Arbutus Library To Get Free Net Access

Poorer Neighborhoods Receive Computer Hookup Through Microsoft Grant

April 23, 1997|By Melody Simmons | Melody Simmons,SUN STAFF

The Family Learning Center -- seven computer terminals offering free access to the Internet, word processing and learning games to some of Baltimore County's more disadvantaged neighborhoods -- is due to go online at the Arbutus library May 1.

"We are hoping to introduce the community to the value of this technology," said Deborah J. Wheeler, manager of the Arbutus branch, one of three in the county getting the technology through a grant from Microsoft Corp. "It's vital because information has always been our business, and this is a way to get information in a much smaller area."

The three Baltimore County libraries are sharing a $250,000 Microsoft grant that is part of a $10.5 million national effort by the computer giant to wire libraries in poor communities. In addition to Arbutus, other learning centers are at Essex, which went online last year, and North Point, which goes online April 30.

In Arbutus, Wheeler and her staff of seven full- and part-time librarians have been trained in computer skills to conduct a series of workshops this summer.

Those workshops will teach community residents how to run new programs such as Encarta, the Microsoft encyclopedia; the Magic School Bus science quests; and a baseball and basketball guide. Computer time is free at the center, but it will cost a dime per page for all printed information, Wheeler said.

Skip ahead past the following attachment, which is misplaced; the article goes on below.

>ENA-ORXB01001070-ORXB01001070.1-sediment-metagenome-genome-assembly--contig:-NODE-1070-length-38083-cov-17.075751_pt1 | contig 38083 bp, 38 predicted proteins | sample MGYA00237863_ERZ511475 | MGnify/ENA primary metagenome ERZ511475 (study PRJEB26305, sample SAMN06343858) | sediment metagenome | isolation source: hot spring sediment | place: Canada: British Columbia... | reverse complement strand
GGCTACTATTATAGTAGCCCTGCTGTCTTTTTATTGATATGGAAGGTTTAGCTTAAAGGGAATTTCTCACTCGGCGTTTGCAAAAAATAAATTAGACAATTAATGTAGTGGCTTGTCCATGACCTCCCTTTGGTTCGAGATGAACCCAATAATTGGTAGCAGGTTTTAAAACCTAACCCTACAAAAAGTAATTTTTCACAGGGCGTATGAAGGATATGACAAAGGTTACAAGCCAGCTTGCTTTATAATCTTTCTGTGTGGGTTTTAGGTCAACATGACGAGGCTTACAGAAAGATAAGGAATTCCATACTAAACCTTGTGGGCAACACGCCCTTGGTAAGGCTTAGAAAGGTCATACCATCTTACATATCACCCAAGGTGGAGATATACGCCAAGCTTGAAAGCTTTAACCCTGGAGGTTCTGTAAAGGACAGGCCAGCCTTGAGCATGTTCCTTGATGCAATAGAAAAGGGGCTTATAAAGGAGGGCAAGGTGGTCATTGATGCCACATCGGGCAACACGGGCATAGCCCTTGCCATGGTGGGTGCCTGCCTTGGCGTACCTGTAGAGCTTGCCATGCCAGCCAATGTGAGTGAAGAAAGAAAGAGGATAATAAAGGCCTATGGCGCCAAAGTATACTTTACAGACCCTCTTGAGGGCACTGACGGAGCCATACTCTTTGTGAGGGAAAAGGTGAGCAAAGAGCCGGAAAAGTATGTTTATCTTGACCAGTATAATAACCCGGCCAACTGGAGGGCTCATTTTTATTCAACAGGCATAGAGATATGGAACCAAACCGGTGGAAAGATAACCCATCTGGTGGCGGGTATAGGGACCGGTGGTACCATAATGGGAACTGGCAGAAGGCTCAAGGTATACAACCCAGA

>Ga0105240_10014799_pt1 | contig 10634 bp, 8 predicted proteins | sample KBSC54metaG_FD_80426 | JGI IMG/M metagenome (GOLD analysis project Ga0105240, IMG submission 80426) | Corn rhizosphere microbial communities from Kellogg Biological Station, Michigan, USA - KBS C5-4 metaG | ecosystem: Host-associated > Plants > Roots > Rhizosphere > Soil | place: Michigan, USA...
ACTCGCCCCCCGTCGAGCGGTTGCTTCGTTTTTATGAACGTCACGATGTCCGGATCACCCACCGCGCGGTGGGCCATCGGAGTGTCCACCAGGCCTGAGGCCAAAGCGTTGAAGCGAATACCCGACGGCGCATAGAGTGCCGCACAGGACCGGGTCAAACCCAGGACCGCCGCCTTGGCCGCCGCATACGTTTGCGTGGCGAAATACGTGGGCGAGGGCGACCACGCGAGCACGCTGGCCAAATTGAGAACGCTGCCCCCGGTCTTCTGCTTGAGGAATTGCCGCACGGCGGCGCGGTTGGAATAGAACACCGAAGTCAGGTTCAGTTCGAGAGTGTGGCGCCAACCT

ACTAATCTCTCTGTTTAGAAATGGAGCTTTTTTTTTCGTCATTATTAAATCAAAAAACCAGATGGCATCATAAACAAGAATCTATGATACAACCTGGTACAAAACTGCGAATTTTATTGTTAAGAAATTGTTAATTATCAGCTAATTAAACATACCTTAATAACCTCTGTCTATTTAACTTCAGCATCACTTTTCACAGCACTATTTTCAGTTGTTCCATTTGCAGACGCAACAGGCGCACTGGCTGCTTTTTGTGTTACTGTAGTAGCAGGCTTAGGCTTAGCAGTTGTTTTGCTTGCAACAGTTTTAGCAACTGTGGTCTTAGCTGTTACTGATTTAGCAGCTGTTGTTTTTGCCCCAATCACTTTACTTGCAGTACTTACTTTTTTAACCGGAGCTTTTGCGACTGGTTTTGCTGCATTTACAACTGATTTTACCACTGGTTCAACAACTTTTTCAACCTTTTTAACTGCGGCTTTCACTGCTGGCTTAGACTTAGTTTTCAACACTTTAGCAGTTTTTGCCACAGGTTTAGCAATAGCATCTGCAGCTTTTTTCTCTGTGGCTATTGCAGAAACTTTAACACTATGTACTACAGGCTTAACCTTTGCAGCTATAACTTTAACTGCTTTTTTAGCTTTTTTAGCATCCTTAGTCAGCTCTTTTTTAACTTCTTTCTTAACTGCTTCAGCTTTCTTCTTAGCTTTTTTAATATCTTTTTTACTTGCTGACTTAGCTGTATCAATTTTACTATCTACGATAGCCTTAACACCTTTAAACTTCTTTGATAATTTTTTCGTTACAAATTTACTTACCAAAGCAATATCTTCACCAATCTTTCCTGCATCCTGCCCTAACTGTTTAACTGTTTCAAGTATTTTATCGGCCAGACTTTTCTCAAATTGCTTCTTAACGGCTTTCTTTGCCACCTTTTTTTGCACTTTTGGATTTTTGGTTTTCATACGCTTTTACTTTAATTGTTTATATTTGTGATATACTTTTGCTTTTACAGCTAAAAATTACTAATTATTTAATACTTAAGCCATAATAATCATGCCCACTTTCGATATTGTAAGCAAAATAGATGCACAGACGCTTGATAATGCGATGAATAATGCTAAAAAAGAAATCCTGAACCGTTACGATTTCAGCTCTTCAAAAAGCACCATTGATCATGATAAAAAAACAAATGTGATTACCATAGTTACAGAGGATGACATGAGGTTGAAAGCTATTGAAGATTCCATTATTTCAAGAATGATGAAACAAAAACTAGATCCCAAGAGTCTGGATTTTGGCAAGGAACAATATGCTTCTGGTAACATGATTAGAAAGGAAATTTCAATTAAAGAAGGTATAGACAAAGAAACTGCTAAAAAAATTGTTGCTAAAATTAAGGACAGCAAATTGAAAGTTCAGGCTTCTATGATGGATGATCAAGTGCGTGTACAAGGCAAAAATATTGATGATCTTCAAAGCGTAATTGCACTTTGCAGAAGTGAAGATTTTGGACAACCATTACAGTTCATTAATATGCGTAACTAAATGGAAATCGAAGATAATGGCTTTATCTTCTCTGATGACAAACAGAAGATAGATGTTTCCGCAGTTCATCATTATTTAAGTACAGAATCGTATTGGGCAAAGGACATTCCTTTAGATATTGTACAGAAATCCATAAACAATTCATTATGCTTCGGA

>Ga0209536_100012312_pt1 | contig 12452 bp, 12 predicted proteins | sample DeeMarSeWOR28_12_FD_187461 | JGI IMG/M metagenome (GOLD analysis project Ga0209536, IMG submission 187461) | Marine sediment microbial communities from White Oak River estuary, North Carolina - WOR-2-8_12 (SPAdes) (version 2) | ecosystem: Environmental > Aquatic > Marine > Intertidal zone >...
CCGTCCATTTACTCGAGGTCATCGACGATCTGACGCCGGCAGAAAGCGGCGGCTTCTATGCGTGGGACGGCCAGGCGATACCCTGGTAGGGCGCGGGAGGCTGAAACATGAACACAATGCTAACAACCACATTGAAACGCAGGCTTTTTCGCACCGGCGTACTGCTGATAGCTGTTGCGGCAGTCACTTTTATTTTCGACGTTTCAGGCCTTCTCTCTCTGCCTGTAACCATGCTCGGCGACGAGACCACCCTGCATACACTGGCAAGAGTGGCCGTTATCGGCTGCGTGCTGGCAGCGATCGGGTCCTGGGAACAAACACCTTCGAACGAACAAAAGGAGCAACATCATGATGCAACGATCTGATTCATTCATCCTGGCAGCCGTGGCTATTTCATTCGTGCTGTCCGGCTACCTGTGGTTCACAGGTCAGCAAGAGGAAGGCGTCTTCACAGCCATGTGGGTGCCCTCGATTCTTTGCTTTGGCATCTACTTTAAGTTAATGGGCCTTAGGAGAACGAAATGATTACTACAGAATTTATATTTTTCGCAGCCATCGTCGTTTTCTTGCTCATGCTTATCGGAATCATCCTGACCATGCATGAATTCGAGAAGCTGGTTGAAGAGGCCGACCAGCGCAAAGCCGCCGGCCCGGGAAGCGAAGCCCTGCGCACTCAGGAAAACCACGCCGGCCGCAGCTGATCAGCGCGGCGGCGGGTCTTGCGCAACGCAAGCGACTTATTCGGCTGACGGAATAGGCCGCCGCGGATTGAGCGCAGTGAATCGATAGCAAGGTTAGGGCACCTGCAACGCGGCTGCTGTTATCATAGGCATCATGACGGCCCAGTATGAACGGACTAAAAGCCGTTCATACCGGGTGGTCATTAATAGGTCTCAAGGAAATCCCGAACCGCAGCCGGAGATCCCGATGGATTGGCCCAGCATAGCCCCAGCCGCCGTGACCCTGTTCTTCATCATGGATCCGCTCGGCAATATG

County Councilman Stephen G. Sam Moxley, a Democrat who represents the area, said the learning center will reach residents of Arbutus and Lansdowne who might not have other exposure to computers.

Statistics show that almost 17 percent of area residents have incomes of less than $17,500, and in one area 58 percent of residents over age 25 are high school graduates.

"The area that the library draws from includes some of the most beautiful homes and some of the poorest individuals that live in Baltimore County," Moxley said.

Wheeler said it is hard to estimate how popular the center will be at the 75,000-book Arbutus branch. She hopes it will draw teen-agers, many of whom avoid libraries. "We don't know what our response will be," she said. "But I think we'll be overwhelmed."

Pub Date: 4/23/97

Baltimore Sun Articles
Please note the green-lined linked article text has been applied commercially without any involvement from our newsroom editors, reporters or any other editorial staff.